Evelyn (Arthur St. John) Waugh 1903–1966
English novelist, short story writer, travel writer, essayist, critic, biographer, journalist, and poet.
Evelyn Waugh has been called one of the greatest prose stylists of the twentieth century for his novels of social satire on the failures of modern society. Although probably best known for Brideshead Revisited (1945), and most highly praised for A Handful of Dust (1934), Waugh also produced a substantial body of influential writing in other genres.
Waugh came from a literary family which included his father, editor-publisher Arthur; his brother, novelist Alec; and later, two of his own children, writers Auberon and Harriet. As an indifferent student at Oxford, Waugh became involved in the fast-paced, fashionably decadent world of the "Bright Young Things" (the rich young "flappers" of Britain). He eventually satirized his experiences at Oxford in Vile Bodies (1930). That book followed Decline and Fall (1928), an attack on the corrupt modern world which victimizes the innocents who live in it. Decline and Fall exemplifies Waugh's steadfast reaction against institutions which were fraudulent or abused power. This early work, the chief characteristic of which was farce, introduced some of his important themes, one of them being a desire to return to a past that he considered morally superior to the present.
Many of Waugh's ideas concerning betrayal and morality seemed to be the result of the dissolution of his first marriage. Another important influence on his writing was his conversion from Anglicanism to Catholicism in his search for stability and refuge from the secular world he found so distasteful. Among his so-called "Catholic novels," was his greatest commercial success, Brideshead Revisited, a novel about moral decay, religious conviction, nostalgia, and the British aristocracy. Much of the significance of Brideshead has been credited to Waugh's new direction in his writing, particularly in the more optimistic religious overtones. Although some critics praised the novel as his greatest success, others condemn it for its ponderous and sentimental writing. Some point out that the plot does not meld well with the theology and that the religious message is lost. The lushness and the romanticism which attracted many readers led others to complain that it conflicted with the satire. Brideshead served as a turning point in yet another matter besides religion—it allowed Waugh to show his skill as a stylist and as a deft manipulator of characterization, rather than simply a clever satirist. Two others of his Catholic books are Edmund Campion (1935) and Helena (1950), factual and fictional biographies, respectively, of a martyr and a saint.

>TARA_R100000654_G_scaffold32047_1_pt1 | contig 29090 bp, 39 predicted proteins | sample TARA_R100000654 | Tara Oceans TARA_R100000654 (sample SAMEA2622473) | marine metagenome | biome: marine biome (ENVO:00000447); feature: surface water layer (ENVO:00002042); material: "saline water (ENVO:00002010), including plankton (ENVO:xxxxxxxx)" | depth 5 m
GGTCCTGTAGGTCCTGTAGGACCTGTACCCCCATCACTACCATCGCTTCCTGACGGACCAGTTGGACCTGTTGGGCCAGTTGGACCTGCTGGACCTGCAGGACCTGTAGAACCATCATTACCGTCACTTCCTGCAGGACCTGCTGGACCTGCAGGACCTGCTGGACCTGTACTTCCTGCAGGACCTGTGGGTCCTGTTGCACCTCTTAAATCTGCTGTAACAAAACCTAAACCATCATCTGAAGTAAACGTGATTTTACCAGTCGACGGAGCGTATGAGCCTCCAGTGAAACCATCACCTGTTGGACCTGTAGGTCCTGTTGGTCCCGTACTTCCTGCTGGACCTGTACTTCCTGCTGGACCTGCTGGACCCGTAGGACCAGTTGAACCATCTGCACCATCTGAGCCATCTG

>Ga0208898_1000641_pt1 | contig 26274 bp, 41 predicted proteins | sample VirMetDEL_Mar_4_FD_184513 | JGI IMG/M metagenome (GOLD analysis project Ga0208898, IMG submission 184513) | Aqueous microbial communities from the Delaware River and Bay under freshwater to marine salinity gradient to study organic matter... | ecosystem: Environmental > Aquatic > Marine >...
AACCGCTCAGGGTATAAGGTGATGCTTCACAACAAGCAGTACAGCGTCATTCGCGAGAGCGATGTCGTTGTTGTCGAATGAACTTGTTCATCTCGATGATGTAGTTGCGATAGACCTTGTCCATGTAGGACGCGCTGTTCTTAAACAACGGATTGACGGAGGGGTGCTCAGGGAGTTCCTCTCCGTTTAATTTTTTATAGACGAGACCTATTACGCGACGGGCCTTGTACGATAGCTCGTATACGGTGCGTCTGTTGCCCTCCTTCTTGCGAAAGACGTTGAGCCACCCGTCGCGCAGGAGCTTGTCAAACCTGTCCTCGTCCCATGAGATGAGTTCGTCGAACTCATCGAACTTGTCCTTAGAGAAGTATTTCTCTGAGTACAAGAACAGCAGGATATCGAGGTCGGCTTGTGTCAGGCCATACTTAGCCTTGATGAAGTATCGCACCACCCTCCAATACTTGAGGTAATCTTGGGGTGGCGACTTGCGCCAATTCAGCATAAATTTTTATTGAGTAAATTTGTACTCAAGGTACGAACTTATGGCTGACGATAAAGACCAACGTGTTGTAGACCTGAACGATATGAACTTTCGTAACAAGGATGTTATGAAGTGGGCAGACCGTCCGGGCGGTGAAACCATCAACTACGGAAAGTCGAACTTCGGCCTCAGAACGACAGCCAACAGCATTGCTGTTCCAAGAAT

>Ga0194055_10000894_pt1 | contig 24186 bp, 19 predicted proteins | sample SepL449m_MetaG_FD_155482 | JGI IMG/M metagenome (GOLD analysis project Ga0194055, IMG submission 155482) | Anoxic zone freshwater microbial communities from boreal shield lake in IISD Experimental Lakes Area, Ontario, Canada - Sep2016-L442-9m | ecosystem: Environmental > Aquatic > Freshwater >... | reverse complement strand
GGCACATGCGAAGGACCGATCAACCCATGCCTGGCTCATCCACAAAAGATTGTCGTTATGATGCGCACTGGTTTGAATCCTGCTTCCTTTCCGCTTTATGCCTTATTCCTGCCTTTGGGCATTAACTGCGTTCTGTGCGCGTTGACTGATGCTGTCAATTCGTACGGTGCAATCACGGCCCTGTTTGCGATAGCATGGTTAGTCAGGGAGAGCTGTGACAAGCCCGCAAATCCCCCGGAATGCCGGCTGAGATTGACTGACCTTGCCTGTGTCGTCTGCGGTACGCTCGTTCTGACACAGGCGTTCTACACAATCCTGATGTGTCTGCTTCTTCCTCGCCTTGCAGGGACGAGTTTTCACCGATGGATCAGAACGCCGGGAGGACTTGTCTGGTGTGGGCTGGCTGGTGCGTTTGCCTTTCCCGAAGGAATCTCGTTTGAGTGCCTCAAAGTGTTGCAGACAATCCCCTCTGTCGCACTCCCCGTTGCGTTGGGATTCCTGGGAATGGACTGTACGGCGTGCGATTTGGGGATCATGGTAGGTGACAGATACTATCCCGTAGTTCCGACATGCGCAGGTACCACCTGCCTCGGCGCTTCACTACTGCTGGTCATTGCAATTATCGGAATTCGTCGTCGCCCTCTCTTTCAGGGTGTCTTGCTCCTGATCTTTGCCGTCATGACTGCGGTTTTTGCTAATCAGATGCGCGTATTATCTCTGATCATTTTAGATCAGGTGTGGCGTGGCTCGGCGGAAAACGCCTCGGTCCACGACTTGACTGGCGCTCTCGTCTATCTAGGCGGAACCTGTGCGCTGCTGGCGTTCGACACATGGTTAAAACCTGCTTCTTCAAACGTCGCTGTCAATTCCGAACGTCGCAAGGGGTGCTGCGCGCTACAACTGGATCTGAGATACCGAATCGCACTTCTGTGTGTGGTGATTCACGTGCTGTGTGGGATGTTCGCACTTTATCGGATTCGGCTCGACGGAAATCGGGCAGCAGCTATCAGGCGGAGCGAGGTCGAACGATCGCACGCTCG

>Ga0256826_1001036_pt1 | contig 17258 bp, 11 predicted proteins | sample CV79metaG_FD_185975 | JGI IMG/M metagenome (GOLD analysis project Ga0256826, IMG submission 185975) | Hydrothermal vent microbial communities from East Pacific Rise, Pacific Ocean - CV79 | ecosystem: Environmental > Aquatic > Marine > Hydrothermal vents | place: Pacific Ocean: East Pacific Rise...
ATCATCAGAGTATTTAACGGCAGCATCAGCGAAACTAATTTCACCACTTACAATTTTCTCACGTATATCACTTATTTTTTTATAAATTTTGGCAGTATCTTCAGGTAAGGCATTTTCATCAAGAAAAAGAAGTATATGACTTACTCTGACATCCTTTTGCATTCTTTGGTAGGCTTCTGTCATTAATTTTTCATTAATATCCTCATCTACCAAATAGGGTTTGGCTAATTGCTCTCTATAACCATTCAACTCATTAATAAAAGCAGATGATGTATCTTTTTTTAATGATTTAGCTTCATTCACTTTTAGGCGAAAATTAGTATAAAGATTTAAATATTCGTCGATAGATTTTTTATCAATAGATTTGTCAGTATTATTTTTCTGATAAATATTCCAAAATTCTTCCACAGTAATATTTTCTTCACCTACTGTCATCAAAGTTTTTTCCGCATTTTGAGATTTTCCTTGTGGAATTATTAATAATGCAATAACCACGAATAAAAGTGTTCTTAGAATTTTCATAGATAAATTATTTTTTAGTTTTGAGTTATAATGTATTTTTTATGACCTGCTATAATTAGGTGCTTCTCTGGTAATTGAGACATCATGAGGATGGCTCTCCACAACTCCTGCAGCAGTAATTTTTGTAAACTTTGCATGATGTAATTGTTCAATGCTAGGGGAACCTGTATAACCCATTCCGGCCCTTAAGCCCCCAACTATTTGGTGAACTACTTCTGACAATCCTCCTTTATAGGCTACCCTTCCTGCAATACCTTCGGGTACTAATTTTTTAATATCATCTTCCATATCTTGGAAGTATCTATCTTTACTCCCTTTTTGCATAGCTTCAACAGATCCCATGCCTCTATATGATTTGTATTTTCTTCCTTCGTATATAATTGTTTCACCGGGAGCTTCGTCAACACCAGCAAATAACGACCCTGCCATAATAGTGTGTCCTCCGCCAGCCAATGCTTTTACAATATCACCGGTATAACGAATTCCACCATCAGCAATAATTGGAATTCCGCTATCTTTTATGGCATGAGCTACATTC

A Handful of Dust (1934), Waugh's statement on soulless contemporary society, is also a caution about the pitfalls of over-idealizing the past. The book is considered by many critics to be the best of his early work, and perhaps his writing as a whole. It is his first use of a theme which recurs throughout his subsequent work: the plight of the genteel Christian (read aristocratic Catholic) man as the inevitable victim of the corrupt present. His characters believe in the Myth of Decline and, in order to escape this era's decadence, they seek mean-ing, beauty, and "rightness" in the past, a Golden Age which actually exists only in their minds. This preoccupation results, however, in the same neglect of responsibility, the same selfishness and insensitivity to immediate crises that these people condemn in others. Many critics believe that Waugh's characterizations become rounder and his satire more subtle in A Handful of Dust. Still others, however, see it as a satisfying continuation of the farcical treatment and the two-dimensional portrayals of the earlier works.